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WASHINGTON, D.C., February 7, 2019 (LifeSiteNews) – The United States Supreme Court is being asked to weigh in on whether embryonic children are persons or property. Thomas More Society Special Counsel Rebecca Messall, J.D. has filed a petition with the high court for a writ of certiorari to the Colorado Supreme Court in Rooks v. Rooks, a controversial Colorado embryo custody case.

Messall, acting on behalf of Colorado mother Mandy Rooks, is requesting that the United States Supreme Court reverse an earlier ruling by the Colorado Supreme Court and affirm the fact that embryos are human persons, as “recognized in law hundreds of years ago.”  

Mandy Rooks is the mother of six cryopreserved babies. The embryos are those remaining in cryogenic storage after in-vitro fertilization procedures. Those procedures allowed Ms. Rooks to deliver a son, and later twins, while married to Drake Rooks, the children’s father. Despite the couple’s divorce, Ms. Rooks wants to keep the babies for future implantation. Her now ex-husband has asked the court to deliver the six embryos to him for destruction.

Both a district court and the Colorado Court of Appeals awarded custody to Mr. Rooks, but the Colorado Supreme Court ordered a stay of execution for the embryos because the lower courts considered what it labeled “inappropriate factors” in attempting to balance the divorced couples’ interests. The case was remanded to the trial court.

The Petition for review by the United States Supreme Court enumerates multiple reasons for the highest court in the land to rule on the most basic question: Is a human embryo a person or property?

  • Classifying human life as property conflicts with a plethora of federal and state laws, as well as high court precedent.
  • The express language of the United States Constitution’s preamble conflicts with a “property” designation.
  • Human embryos are entitled to substantive due process as persons under the Fourteenth Amendment.
  • Science is firm on when a person comes into being.
  • Family rights are more precious than property rights.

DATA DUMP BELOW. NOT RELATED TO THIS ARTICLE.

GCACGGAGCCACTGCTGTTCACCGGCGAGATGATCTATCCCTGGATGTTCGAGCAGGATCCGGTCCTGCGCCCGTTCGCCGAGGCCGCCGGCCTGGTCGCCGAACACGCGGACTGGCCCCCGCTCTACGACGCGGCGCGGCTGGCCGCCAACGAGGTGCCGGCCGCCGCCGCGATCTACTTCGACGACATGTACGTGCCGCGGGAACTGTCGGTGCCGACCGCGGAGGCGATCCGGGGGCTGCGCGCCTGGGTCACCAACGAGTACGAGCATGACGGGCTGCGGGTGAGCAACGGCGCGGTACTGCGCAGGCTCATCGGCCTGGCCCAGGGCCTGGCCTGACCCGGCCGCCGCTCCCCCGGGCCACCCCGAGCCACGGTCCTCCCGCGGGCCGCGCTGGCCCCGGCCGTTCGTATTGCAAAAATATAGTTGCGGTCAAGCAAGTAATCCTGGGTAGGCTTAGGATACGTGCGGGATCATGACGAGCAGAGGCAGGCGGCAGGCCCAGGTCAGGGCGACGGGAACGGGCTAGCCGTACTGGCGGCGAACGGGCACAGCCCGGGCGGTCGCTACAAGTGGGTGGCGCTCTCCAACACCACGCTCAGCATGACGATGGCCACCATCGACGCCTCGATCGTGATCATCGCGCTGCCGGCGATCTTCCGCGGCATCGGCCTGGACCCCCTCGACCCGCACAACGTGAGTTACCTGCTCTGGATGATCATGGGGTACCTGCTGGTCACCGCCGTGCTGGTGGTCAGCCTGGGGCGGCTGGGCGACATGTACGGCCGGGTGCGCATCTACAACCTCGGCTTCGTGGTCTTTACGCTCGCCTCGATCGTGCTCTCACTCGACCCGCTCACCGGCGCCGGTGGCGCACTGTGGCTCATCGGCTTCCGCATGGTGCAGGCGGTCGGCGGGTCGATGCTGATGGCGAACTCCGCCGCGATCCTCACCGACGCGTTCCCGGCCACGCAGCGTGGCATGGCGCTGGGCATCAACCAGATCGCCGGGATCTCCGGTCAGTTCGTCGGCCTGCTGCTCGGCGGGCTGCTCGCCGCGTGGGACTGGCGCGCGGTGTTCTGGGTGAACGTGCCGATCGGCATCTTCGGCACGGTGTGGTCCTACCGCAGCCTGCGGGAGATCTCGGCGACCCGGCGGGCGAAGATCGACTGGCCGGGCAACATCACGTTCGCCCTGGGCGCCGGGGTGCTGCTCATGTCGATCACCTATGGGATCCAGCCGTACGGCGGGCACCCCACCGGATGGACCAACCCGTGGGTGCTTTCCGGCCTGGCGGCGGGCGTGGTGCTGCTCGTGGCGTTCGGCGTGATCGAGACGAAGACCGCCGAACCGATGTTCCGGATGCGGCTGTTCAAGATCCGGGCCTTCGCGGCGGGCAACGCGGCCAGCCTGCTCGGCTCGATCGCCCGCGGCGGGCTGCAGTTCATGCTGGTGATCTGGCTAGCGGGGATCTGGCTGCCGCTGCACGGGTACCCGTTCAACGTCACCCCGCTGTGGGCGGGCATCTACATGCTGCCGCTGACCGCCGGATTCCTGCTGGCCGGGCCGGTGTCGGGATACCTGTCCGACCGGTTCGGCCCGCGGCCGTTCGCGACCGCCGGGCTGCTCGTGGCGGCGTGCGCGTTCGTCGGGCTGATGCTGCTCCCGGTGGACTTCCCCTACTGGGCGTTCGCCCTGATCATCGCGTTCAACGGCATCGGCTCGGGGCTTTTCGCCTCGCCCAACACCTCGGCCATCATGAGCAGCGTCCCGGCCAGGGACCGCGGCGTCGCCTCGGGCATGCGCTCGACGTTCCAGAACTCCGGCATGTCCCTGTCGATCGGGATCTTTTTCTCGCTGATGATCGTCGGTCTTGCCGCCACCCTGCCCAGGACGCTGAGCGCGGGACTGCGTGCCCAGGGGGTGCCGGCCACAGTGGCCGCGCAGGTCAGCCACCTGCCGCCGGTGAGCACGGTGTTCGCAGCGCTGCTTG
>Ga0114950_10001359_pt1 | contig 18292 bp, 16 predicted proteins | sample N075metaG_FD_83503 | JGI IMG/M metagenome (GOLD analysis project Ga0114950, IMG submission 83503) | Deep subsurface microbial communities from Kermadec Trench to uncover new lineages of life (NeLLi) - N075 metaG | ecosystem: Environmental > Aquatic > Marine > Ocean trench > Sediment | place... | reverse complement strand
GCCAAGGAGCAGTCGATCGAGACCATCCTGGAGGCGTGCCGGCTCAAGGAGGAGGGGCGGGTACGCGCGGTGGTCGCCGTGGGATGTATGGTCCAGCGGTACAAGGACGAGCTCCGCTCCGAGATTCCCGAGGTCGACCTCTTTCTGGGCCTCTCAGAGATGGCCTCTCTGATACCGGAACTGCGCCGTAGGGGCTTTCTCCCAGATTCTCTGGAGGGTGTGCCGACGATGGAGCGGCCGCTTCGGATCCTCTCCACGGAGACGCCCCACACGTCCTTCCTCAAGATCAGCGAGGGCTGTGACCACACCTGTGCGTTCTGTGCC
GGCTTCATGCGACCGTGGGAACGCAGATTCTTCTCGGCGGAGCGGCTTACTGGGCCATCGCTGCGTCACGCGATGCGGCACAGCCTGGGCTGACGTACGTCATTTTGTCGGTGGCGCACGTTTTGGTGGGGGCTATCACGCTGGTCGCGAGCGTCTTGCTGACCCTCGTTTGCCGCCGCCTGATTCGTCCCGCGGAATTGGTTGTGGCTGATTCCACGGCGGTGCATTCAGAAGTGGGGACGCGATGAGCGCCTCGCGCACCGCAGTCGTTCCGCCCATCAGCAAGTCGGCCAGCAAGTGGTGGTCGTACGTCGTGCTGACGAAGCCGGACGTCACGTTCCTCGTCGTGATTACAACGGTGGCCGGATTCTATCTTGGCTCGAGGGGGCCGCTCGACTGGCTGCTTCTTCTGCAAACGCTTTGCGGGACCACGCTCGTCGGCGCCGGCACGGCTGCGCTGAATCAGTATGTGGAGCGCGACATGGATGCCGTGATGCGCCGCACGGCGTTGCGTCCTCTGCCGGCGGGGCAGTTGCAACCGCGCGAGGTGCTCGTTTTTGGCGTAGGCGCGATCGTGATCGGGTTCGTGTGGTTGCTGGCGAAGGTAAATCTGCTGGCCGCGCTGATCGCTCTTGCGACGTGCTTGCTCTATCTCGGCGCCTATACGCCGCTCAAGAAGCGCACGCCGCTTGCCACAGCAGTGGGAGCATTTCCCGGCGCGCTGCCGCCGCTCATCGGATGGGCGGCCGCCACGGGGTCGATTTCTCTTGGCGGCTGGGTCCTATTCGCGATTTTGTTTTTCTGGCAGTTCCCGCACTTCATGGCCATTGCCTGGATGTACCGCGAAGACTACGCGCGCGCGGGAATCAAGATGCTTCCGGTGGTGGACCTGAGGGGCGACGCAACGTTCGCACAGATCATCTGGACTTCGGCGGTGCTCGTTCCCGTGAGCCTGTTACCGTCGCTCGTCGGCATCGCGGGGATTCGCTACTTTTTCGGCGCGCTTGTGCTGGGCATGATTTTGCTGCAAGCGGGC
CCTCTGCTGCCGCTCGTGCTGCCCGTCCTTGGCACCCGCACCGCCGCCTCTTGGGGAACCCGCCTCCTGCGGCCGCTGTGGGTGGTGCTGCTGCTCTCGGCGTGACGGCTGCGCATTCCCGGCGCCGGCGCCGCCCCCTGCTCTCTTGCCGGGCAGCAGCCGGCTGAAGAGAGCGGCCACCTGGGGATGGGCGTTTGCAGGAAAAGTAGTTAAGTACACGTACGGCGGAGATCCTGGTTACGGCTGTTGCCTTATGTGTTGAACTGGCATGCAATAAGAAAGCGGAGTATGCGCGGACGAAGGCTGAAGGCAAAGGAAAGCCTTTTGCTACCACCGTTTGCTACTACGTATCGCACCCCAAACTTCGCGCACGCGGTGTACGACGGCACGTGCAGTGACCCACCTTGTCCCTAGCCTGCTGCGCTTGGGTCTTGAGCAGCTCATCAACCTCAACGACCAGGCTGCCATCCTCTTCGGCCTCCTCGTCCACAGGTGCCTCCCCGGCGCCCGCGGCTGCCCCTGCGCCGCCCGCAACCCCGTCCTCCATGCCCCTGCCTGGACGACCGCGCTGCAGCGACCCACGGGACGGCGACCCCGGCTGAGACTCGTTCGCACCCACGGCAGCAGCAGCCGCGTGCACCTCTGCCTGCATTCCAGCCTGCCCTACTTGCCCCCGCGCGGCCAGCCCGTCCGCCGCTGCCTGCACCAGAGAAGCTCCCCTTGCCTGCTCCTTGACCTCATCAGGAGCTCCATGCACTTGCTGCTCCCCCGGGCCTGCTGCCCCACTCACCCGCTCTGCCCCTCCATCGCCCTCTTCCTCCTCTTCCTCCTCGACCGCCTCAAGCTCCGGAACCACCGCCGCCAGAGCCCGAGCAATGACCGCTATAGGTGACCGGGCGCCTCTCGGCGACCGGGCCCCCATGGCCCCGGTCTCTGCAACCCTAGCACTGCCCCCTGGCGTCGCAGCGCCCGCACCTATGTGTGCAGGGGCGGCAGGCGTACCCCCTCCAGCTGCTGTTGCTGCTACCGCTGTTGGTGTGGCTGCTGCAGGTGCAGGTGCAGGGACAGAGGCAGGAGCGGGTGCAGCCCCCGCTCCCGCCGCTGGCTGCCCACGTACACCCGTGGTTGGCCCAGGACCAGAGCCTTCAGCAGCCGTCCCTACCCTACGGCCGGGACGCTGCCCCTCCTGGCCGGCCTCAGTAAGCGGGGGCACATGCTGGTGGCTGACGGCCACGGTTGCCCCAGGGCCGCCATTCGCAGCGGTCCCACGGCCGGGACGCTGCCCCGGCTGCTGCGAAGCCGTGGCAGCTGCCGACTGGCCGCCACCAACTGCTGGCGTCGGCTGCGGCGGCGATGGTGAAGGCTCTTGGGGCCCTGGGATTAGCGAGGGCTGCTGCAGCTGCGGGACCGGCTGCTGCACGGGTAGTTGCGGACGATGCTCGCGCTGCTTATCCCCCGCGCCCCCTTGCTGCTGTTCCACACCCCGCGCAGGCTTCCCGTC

• The Colorado Supreme Court has violated Ms. Rooks’ sincerely held religious beliefs.
  • The lower courts are in conflict.

Messall states in the appeal to the high court, “Granting human embryos the status of persons cannot be left up to fifty states, any more than the Kansas-Nebraska Act could leave the status of slaves to each state. The test of who is a ‘person’ must be decided for the entire nation in order to uphold the principles of ‘Equal Justice Under Law.’”

She holds that the arguments for the personhood of Dred Scott and his family, which the courts got wrong, denying the enslaved citizens their personhood, remain as true today as they were in the infamous 1857 trial.

The petition also points out that scientific reality confirms the terms “reproduction” and “procreation” as referring to a new human person, not property, and not to an in-between classification.

Attorney Rita Gitchell, Thomas More Society Special Counsel, explained some of the issues at stake in Rooks v. Rooks: “These cryogenically preserved children are already developing human beings, before implantation. Colorado courts are relying on their state law that does not protect unborn children from third party liability for harm done to the unborn and case law extracted from old, out-of-date science that had not yet understood that embryo body cells, along with the placental and other cells, are present before implantation of the embryo in the womb.”

Parental constitutional rights to bear and raise offspring were not considered even though the trial court found the embryos to be human life.

“While it is a simple fact that those who provide an egg and a sperm which unite to become an embryo become genetic parents,” continued Gitchell, “It is not fact that while the embryos are developing, that the parents are ‘becoming genetic parents.’ That is comparable to suggesting that a woman who is seven months pregnant is ‘becoming pregnant.’ Until the courts or legislatures grasp the facts of created life, the Constitutional rights of parents to protect their created offspring are not being considered, nor are the human rights of the embryo considered. This results in human embryos being treated like chattel or property, not unlike the treatment of African slaves in the pre-abolition era.”

She added, “Mr. and Ms. Rooks are forever genetic parents of these created embryos. A court can terminate his or her legal parental rights, but can never terminate the genetic fact that these tiny embryos are their biological children.”

A response from the United States Supreme Court on whether they will consider the issue is expected by February 25, 2019.

Read the Petition for A Writ of Certiorari to the Colorado Supreme Court, submitted to the United States Supreme Court in Rooks v. Rooks by Thomas More Society Special Counsel Rebecca Messall, on behalf of Mandy Rooks, on January 22, 2019 here.

Read the amicus curiae submitted to the Colorado Supreme Court in Rooks v. Rooks by Thomas More Society attorneys on behalf of the American Association of Pro-Life Obstetricians and Gynecologists here.


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